Today...it's only half over, and I feel ready to collapse. How can motherhood be so draining? I wish someone would banish me to solitary confinement for the afternoon. I got the kids in the stroller and walked with Bridget and Dina and their kids to Starbucks. Ethan had a choco milk; I had a passion iced tea. Then we went to the cyber cafe playground for close to two hours. I talked to the ladies, and Ethan played, and Benji fussed. He didn't want to go to sleep except for the 15 minute nap he took while we were walking. Ethan sustained another two falls off the picnic bench and said he wanted to go home. On the way home, I was holding a crying Benj in the sling with one hand on his head to support it because he arches so much, and I was one-handedly pushing the stroller which is not easy to steer. This time of day every day I start to feel really sorry for myself. A car drove by as I was crossing the street and using lots of force to get the stroller up the curb on the other side. I'm sure I was a sight with a screaming baby arching his back against me, using one hand to push a stroller with a toddler in it, my hair a mess, my face sweaty, and my shoulders drooping. But I wondered if they looked at me and sympathetically thought Poor woman struggling with those kids. I don't know how she does it. I wanted them to feel sorry for me.
Sadly, these waves of self-pity wash over me nearly every day around that time. I'm sure it's the combination of hunger, tiredness, and the looming thought of trying to get two children down for naps without one of them having a meltdown, or me losing my temper.
Something is not right with my attitude here. I realize and believe that mothering is a high calling and requires dedication, selflessness, and hard work. And I love what I do most of the time. But there are those moments every day, more than once a day, where I wonder why I'm doing this, why I'm not happy, and why it can't be easier. At the same time, while I'm thinking those things and feeling sorry for myself, I know that in 5 years, I'll look at Ethan and Benjamin and think I wish they were tiny again. I loved that age. It was so much easier.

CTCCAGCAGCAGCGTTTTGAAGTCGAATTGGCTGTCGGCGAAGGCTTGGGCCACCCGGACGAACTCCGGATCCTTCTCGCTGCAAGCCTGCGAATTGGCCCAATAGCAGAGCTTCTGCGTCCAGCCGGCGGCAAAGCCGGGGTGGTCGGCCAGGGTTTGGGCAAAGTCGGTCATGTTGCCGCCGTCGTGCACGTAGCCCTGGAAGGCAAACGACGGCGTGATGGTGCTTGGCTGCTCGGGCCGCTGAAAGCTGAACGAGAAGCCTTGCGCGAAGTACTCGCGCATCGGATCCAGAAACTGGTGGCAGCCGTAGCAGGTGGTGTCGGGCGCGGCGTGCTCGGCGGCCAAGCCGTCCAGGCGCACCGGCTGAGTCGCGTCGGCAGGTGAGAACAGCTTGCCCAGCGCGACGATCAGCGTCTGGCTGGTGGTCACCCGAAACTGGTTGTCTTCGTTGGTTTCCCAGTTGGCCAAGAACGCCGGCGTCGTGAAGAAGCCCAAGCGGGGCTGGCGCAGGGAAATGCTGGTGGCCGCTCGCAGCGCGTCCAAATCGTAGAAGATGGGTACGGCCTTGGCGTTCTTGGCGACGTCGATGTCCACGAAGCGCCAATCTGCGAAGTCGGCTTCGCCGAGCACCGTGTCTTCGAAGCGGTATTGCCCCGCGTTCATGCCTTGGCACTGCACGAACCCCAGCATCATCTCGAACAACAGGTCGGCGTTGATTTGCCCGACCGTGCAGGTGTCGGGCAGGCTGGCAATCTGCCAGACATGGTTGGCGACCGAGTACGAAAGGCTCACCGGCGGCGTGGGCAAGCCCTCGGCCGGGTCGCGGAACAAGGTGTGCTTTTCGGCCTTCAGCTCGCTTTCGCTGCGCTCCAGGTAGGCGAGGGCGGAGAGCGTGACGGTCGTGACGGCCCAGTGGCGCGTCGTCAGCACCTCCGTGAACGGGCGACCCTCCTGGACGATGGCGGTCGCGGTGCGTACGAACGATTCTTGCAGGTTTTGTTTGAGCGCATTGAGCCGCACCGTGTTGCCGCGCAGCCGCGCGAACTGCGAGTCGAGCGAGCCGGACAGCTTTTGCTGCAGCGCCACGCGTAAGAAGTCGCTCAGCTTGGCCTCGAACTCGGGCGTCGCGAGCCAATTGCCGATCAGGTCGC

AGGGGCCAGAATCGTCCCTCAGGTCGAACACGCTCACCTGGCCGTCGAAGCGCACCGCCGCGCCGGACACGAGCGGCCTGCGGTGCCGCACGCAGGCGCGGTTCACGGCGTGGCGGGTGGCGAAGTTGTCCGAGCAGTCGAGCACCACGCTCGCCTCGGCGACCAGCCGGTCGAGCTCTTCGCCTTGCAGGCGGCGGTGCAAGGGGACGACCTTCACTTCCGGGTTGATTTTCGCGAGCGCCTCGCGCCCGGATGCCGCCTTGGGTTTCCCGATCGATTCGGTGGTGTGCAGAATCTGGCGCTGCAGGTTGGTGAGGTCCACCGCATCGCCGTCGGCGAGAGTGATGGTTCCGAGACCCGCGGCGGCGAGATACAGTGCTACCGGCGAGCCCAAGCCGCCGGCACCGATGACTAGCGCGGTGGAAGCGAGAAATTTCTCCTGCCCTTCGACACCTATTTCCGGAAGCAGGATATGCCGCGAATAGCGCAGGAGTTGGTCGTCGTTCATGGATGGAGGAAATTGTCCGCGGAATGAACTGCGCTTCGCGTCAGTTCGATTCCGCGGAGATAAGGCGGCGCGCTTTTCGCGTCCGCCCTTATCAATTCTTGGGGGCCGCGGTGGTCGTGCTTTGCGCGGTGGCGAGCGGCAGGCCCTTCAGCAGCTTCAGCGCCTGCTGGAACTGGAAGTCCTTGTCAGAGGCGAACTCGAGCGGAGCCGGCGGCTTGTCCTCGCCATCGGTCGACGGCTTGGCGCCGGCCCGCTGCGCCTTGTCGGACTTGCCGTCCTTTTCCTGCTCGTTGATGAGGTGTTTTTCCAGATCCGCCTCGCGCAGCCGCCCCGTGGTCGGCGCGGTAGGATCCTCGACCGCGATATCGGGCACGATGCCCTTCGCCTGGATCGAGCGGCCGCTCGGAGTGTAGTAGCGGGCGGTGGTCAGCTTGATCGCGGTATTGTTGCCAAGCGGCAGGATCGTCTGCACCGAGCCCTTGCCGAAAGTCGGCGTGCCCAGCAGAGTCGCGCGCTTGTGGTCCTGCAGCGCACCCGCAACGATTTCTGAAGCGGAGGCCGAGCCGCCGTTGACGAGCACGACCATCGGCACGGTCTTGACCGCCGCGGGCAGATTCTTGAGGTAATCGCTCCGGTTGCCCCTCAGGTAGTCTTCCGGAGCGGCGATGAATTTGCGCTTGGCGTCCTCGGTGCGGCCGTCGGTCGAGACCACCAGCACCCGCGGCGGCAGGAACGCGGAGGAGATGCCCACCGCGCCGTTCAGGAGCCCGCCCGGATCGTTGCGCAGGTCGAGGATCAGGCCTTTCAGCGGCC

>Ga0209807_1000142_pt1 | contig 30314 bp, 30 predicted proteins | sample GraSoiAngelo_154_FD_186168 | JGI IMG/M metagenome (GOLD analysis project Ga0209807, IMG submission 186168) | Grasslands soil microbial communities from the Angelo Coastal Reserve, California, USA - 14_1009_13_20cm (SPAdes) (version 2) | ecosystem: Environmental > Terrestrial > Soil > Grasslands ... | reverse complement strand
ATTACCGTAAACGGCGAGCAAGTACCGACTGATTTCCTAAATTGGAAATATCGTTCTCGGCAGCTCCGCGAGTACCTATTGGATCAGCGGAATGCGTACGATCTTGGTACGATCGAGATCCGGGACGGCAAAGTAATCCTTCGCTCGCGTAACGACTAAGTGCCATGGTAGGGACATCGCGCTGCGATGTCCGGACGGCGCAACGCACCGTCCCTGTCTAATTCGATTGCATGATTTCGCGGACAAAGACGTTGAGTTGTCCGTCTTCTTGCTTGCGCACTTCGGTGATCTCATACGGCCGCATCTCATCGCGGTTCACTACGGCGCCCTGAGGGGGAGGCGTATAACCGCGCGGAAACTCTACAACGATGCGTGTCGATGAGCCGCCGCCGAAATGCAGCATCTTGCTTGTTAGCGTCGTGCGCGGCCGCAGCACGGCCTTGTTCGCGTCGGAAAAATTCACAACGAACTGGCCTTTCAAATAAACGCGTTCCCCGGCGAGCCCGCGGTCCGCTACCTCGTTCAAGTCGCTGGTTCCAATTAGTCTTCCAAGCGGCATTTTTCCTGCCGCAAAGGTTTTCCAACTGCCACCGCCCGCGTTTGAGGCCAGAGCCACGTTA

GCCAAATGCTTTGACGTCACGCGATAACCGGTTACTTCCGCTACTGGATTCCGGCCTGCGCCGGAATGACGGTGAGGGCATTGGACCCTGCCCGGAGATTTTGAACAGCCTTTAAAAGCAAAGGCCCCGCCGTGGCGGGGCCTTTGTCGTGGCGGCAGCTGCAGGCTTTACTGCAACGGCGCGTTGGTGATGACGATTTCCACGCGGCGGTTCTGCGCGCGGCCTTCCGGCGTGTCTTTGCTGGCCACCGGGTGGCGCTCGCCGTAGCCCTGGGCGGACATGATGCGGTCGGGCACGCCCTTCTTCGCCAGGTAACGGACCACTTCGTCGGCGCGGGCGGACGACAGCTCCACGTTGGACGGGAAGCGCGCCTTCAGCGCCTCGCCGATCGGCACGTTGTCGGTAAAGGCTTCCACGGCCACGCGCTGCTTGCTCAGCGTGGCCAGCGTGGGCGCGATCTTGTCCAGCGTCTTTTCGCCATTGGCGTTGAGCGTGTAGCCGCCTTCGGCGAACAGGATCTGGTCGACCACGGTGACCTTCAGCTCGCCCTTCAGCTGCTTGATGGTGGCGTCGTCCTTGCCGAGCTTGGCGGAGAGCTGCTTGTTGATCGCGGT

I don't know. If I sat any mother down and got her talking, I'm sure she would admit feeling these same things at some point, but I am so conflicted. I AM happy doing what I do, I wouldn't be happy working full time or being away from my kids. I KNOW that my work is absolutely invaluable. But I also wish it was easier, that I had endless energy, that I never lost my temper and felt sorry for myself, and that I wasn't too self-conscious to chase Ethan with my breasts bouncing up and down and my bottom jiggling. And then I feel guilty for thinking these things, for not simply being grateful that I have two very healthy, very wonderful children who bring me more joy than I thought possible.
I know that motherhood pays in joy, love, satisfaction, fulfillment, and laughter. And yes, these are worthwhile and should be enough for me.
But I wish that it paid in cold hard cash too.